In February 1945, U.S. President Franklin Roosevelt, British Prime Minister Winston Churchill, and Soviet leader Joseph Stalin agreed to to meet together after the defeat of Germany. However, by the time Germany surrendered on May 8, Franklin Roosevelt was dead and Harry Truman was president of the United States. He had been the president for just over three months. Many thought he was unprepared.
Truman had only been vice president since January of that year. By the time Roosevelt died, Truman had spent very little time with Roosevelt. Truman had never even wanted to be president. He hadn’t even wanted to be vice president. When he suddenly found himself the president of the United States, he told reporters: “I felt like the moon, the stars, and all the planets had fallen on me.”
The conference that Roosevelt, Churchill, and Stalin had proposed began in mid-July in Potsdam, Germany. Truman had never even met Churchill or Stalin. Though it seemed to many that Truman was unprepared, the truth was that his preparation had begun sixty years before when he was born in Lamar, Missouri, to the descendants of early pioneers. He had spent happy toddler years on a farm with his devoted parents and devoted grandparents. He had studied hard in school and gone to Sunday School. He had become an avid reader of history and the classics. After high school, he had spent a decade helping his father on the farm. When World War I began, he was already in his 30s, but he volunteered to fight, became an officer, and led his men so well that they continued to love him long after he brought them safely home. He had been an able and hard-working U.S. senator from Missouri.
Four days after the Potsdam Conference began, President Truman presided when a symbolic triumphal American flag was raised over Berlin. On that occasion, Harry Truman’s humility, patriotism, and understanding of who Americans really are shone brightly. These were his words that day:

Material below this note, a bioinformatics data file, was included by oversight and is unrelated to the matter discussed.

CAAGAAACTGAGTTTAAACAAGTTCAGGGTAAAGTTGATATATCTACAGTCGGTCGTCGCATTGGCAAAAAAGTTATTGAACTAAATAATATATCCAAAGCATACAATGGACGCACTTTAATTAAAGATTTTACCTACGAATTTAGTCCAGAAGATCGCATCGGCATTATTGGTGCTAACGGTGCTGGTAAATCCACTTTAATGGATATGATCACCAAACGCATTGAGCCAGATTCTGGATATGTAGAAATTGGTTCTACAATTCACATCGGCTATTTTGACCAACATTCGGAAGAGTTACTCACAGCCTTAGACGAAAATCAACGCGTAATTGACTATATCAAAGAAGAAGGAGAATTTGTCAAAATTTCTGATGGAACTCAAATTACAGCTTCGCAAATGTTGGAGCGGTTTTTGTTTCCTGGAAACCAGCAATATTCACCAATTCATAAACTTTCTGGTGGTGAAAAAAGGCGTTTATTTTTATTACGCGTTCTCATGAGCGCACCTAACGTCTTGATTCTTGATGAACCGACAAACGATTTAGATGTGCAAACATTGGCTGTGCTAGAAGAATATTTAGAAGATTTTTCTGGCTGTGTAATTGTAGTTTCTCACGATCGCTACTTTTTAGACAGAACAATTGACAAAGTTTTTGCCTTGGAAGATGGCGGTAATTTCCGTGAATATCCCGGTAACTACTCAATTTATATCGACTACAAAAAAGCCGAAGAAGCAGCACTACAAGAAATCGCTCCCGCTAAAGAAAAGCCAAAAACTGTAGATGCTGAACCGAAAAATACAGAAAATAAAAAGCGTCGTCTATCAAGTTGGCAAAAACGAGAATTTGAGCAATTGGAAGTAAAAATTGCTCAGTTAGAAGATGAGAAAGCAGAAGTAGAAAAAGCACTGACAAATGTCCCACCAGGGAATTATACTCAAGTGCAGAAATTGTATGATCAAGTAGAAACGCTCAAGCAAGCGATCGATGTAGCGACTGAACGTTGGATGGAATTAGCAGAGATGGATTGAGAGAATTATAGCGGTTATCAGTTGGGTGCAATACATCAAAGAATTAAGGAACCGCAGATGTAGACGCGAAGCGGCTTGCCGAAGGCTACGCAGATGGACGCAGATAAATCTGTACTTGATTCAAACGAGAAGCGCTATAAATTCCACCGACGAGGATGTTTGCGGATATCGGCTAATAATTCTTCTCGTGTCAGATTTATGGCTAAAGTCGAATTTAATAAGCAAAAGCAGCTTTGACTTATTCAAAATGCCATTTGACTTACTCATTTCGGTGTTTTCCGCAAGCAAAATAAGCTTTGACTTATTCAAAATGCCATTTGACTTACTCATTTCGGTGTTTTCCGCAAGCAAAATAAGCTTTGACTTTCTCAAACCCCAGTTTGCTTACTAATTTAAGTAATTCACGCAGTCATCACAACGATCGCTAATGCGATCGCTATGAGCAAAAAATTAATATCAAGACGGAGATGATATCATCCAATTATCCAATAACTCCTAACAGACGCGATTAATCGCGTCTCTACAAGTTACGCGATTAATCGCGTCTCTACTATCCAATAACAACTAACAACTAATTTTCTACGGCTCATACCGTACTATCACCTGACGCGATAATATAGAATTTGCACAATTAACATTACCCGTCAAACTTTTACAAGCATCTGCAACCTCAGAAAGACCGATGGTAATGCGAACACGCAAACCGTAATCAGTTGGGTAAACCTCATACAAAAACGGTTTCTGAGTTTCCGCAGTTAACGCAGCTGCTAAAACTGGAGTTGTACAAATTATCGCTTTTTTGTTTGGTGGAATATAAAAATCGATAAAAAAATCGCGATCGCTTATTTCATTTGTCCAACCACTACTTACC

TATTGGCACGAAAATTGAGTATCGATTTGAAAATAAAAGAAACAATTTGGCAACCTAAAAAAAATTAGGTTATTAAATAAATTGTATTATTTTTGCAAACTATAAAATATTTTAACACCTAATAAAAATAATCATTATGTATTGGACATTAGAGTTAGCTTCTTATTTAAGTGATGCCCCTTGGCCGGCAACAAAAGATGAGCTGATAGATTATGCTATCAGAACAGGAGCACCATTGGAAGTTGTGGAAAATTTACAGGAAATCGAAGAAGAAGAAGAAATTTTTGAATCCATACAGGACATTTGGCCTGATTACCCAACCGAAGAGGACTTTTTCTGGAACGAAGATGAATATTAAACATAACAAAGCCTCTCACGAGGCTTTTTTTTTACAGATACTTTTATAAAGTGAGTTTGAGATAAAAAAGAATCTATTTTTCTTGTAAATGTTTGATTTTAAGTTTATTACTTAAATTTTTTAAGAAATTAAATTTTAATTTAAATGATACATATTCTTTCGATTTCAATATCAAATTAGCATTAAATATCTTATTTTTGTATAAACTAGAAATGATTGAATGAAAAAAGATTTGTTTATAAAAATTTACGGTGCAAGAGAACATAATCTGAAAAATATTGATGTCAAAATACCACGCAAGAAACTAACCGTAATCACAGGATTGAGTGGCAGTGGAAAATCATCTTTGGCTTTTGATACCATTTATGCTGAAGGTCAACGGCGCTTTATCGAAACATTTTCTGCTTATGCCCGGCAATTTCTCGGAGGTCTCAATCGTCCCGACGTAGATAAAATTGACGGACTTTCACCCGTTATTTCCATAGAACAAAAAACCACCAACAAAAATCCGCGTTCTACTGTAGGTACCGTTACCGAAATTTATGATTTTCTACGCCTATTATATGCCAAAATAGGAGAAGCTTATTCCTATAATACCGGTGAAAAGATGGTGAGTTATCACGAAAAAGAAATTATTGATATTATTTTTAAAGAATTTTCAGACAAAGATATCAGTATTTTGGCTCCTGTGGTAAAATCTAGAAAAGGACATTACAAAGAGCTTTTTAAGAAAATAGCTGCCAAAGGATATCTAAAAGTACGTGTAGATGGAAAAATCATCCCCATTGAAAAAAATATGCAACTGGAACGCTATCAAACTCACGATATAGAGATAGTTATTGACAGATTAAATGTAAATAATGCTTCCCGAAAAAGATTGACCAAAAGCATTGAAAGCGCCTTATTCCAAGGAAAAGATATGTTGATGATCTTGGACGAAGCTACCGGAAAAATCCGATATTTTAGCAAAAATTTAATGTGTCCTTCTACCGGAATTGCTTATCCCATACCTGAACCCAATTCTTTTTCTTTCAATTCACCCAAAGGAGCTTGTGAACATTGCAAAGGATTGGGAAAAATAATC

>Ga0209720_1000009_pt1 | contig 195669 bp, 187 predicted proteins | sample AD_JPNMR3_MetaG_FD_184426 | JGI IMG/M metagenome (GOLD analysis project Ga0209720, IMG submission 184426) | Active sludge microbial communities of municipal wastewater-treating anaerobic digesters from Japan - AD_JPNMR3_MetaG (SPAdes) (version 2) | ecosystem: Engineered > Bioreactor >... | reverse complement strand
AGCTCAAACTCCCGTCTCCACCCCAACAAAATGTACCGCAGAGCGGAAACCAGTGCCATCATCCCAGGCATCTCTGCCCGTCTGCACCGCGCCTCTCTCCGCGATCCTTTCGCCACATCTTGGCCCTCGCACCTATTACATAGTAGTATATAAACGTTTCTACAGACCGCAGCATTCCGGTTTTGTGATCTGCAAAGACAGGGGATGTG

His Excellency Harry S. Truman
President of the United States of America
At a symbolic raising of the American flag in Berlin, Germany
[Delivered in Berlin, Germany, July 21, 1945]
We have conclusively proved that a free people can successfully look after the affairs of the world.
Doing this, we must remember that in raising this flag we are raising it in the name of the people of the United States, who are looking forward to a better world, a peaceful world, a world in which all the people will have an opportunity to enjoy the good things in life and not just a few at the top.
Let us not forget that we are fighting for peace and for the welfare of mankind. We are not fighting for conquest.
There is not one piece of territory or one thing of a monetary nature that we want out of this war. We want peace and prosperity for the world as a whole.
We want to see the time come when we can do the things in peace that we have been able to do in war. If we can put this tremendous machine of ours which had made this victory possible to work for peace, we could look forward to the greatest age in the history of mankind. This is what we propose to do.
America has done many, many, many things right. Let’s join in prayer for our country.
First of all, then,
I urge that entreaties and prayers,
petitions and thanksgivings,
be made on behalf of all men,
for kings and all who are in authority,
so that we may lead a tranquil and quiet life
in all godliness and dignity.
2 Timothy 2:1-2